Don’t know about Paul though: he’s at another venue, presumably talking about Gaia’s Children. They didn’t ask him if he would be requiring a crêche, which makes me really wish I’d spent more time writing adult stuff.

I’ve just realised: Paul – he was the twenty-third fairy…. Now I really am for it.

By the way: last blog I included a couple of pictures by CharlieR; I couldn’t download them, it seemed, without entering the unholy portals of Facebook, and by the time I’d decided the whole kerfuffle of registering etc wasn’t worth it and had gone off to retrieve a copy mechanically, it was too late: I was on, I was caught, a worm wriggling on a hook. So thank you everyone who sent Friend requests: my reluctance to get on and take you all to my bosom is not a personal reluctance but a reluctance about finally confronting the Beast 666, Ahriman-the-Great, He-who-rises-in-the-last-Days (alias Facebook), at my own writing-desk. I’ll get round to it, I know I must, it is my Destiny…..

One last PS. Got your funny little hammer, Mark. Also there’s a natty little black sports glove left behind: any claimants?

A solution for the accommodation Challenge. The erecting and fabricating of the yurt was Abby and Will’s work. A bit of a Tardis experience, a canvas yurt space – definitely one of those more-than-the-sum-of-its-parts phenomena, a satisfying combination of shape and light and space which makes me prepared (almost) to revise my opinion of camping.

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Yearly Itch

Robin, who is, more or less, with us just now (“more or less” because he occasionally shoots off for short stays with other people, like film-star Jake, or Max and Luke in Dufftown: I wouldn’t like to suggest he’s in any way “not all there”), has shown great understanding about the plight of the hay gaffer (that’s me). I (and I presume everyone else) have always noticed how grumpy I get at hay-time, and Robin was the one who outlined the reasons why.

At best, haymaking is a great communal activity: the weather’s warm, the sun is shining, the dried grass fragrant, the combination of sweat and hay-dust makes your entire body itch (which sounds unpleasant, but it can also stimulate many other reactions – hence subsidiary associations of expressions like “making hay”, “hay fever”, etc); and, particularly if you’re one of the boys, you have all the joy of a pitch-fork to play with. All this fun-and-frolics doesn’t improve the mood of the gaffer, but at least he knows that the job is getting done quicker than he could do it himself, and that is of the essence.

The gaffer’s job is thus a lonely one and nerve-wracking to boot: a constant eye on the weather, which has been pretty consistently appalling so far this year, constant assessment of how far a particular batch of grass has “cured”, of how safe it’ll be stored out in the field, of whether it’s ready to go in under cover to its winter home, because if it’s not ready for its final storing there’s the danger it’ll heat and then go mouldy.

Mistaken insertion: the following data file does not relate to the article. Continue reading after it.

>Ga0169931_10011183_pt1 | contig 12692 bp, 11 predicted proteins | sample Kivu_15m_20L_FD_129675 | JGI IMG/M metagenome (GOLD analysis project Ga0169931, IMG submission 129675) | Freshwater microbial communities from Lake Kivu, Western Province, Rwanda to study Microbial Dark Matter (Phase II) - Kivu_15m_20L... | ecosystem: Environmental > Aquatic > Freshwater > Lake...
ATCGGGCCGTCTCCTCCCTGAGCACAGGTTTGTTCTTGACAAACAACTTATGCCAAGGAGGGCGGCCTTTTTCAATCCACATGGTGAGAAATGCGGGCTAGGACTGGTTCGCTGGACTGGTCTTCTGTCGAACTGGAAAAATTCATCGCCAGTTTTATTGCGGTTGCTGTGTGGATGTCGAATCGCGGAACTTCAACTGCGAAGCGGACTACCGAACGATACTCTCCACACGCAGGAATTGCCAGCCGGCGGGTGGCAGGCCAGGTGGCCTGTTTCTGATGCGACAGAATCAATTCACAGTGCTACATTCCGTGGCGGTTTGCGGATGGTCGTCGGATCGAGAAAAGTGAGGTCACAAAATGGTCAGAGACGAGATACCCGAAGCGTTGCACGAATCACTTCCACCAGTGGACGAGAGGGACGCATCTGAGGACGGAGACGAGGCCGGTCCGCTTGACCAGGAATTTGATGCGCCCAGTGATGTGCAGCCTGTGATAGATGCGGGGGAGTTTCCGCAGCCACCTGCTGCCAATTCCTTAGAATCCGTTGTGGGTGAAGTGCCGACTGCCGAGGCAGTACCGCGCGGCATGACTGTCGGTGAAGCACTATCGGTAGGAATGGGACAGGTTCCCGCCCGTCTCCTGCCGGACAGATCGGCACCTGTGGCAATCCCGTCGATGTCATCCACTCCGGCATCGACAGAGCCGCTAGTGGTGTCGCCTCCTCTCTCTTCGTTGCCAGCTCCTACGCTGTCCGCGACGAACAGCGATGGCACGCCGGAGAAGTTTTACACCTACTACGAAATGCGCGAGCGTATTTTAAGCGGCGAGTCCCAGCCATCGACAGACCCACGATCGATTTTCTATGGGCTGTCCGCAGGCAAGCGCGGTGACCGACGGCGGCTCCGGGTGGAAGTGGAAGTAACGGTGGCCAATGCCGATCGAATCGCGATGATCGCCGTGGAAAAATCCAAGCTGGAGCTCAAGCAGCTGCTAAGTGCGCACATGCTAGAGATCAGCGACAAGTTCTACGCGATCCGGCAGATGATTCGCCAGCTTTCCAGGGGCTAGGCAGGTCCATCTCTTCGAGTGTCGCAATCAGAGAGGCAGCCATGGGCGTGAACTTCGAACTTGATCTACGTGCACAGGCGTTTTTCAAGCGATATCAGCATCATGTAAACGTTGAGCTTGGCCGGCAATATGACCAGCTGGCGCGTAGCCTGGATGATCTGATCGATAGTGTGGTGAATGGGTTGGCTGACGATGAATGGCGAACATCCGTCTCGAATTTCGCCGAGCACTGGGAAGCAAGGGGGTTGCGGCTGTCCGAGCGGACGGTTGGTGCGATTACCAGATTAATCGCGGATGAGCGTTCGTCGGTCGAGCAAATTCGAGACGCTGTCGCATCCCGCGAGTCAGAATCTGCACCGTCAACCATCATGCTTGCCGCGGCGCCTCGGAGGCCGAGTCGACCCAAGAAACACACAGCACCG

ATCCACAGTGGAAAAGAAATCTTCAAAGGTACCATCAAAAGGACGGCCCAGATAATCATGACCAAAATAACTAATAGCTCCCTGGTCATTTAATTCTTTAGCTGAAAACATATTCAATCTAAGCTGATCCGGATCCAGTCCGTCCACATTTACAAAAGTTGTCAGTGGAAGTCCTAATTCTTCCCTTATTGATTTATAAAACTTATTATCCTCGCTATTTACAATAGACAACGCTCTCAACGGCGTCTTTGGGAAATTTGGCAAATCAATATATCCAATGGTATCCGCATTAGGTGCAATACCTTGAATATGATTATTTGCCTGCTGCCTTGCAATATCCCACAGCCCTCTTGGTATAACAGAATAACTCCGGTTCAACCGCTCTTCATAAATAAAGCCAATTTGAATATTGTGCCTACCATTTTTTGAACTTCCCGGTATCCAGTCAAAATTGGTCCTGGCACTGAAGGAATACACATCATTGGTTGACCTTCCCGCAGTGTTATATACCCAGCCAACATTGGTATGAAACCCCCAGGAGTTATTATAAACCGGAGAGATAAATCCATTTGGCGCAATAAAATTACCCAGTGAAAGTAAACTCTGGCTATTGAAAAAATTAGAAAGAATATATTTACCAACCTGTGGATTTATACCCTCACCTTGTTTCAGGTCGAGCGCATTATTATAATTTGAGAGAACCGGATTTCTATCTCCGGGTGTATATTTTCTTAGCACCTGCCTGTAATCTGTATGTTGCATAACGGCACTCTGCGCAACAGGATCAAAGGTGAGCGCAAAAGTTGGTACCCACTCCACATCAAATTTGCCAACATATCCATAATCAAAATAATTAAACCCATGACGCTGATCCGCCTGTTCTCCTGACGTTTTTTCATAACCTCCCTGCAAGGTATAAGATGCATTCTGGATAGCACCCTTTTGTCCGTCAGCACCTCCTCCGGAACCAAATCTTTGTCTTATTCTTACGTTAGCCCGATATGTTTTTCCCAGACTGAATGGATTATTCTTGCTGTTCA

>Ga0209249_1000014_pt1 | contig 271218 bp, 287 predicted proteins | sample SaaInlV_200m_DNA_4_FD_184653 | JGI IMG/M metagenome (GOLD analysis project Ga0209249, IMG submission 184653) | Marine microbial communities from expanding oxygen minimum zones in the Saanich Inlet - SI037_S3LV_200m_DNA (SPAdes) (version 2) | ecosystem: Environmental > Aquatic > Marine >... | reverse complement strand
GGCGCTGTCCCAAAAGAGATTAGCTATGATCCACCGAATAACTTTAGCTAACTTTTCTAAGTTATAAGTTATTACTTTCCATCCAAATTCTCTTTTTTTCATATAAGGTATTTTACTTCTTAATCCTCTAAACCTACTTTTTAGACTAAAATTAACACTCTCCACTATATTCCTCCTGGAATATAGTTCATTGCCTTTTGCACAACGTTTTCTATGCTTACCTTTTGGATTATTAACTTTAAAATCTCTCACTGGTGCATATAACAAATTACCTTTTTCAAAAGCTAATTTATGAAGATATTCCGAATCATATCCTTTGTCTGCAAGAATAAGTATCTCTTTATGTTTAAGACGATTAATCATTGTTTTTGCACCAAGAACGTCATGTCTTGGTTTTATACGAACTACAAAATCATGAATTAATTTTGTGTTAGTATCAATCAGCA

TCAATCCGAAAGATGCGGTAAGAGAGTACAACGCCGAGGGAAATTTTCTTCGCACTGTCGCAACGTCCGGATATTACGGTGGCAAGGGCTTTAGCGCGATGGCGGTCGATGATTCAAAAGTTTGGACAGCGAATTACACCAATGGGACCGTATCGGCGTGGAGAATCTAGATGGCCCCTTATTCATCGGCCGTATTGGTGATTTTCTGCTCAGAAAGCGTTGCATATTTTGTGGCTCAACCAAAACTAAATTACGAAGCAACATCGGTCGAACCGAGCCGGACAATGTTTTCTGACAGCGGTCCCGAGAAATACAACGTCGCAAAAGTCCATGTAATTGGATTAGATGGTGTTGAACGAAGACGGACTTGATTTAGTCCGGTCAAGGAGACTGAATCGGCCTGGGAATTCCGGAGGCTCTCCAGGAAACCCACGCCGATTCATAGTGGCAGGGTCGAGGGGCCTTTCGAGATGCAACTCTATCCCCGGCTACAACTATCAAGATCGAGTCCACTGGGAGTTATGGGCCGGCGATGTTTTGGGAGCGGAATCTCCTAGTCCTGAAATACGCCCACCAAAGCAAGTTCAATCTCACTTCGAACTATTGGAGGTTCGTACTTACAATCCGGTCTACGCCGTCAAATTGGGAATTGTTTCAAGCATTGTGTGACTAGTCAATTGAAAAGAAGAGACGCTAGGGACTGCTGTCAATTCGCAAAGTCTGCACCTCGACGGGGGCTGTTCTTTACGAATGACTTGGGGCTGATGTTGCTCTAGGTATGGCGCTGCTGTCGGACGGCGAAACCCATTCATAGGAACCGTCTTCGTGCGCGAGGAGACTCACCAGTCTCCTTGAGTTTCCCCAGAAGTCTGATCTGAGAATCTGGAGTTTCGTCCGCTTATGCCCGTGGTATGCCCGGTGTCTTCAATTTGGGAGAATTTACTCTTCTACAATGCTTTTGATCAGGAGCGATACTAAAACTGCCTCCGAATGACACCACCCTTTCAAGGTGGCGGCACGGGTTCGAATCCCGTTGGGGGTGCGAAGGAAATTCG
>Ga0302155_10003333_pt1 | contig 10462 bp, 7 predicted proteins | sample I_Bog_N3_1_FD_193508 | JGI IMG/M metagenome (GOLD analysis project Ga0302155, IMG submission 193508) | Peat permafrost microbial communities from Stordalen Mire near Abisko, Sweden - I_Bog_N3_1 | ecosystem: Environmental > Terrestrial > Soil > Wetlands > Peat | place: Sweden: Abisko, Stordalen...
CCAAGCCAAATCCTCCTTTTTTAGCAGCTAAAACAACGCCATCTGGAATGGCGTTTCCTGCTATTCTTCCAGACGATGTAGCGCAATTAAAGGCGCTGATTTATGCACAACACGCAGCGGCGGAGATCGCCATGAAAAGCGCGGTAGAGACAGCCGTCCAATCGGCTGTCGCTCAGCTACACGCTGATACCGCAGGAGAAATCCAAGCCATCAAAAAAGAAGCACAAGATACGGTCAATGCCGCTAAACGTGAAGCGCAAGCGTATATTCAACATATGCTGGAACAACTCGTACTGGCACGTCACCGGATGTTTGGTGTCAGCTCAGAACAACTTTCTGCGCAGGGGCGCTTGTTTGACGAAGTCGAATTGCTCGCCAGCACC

What was the “traditional” method of haymaking from the ‘sixties on, and still is to some extent nowadays, was the mechanised business of cutting, turning whenever the weather was good, and finally baling up in “small bales” which were manually stacked and/or shifted by trailer to the barn – a backbreaking job, considering the weight of a 36 x 18 x 14-inch bale, and not always producing the best results. The new “big bales”, particularly the round ones, can only be dealt with mechanically, and because they’re so tightly bound they make a product that’s safe from the moment it’s done, ie. it can be safely left out in the field for a surprisingly long time, well into the winter. But you have to be a fair judge of the condition of the grass prior to baling, or you’ll still finish up with half a ton of mould. Horsey people seem to have the resources to pay for “hylage”, which is a sort of combination of really old-fashioned half-cured, half-fermented grass-hay and the new hi-tech product, ie. the whole thing is clingfilm-wrapped in masses and masses of plastic, and it, naturally, is fantastic. Silage, which is what most people in these parts make, is also made in plastic-wrapped bales since some government decree that old-fashioned silage pits gave off too much effluent. Now, instead of the wake of dead trees and rank nettles where the effluent used to run off, you have vast mounds of used and useless black plastic which the farmers have to pay to have disposed of and which it’s illegal to burn (not that that puts all our chaps off: some have the nous to wait for cloudy weather when satellite surveillance is not at its best).

Hay-time: it’s nothing but a big worry, but everything else notwithstanding, this year has been quite good fun, because our tiny requirement has been worked on by most of the family, so Rachel and I can grouch and the rest can cavort, and between us we’ve hand-made a reasonable little pile. I should explain that sixty-odd guinea-pigs can get through a frightening amount of hay in a winter, especially if they’re not getting much other food, and this is what all the effort is for.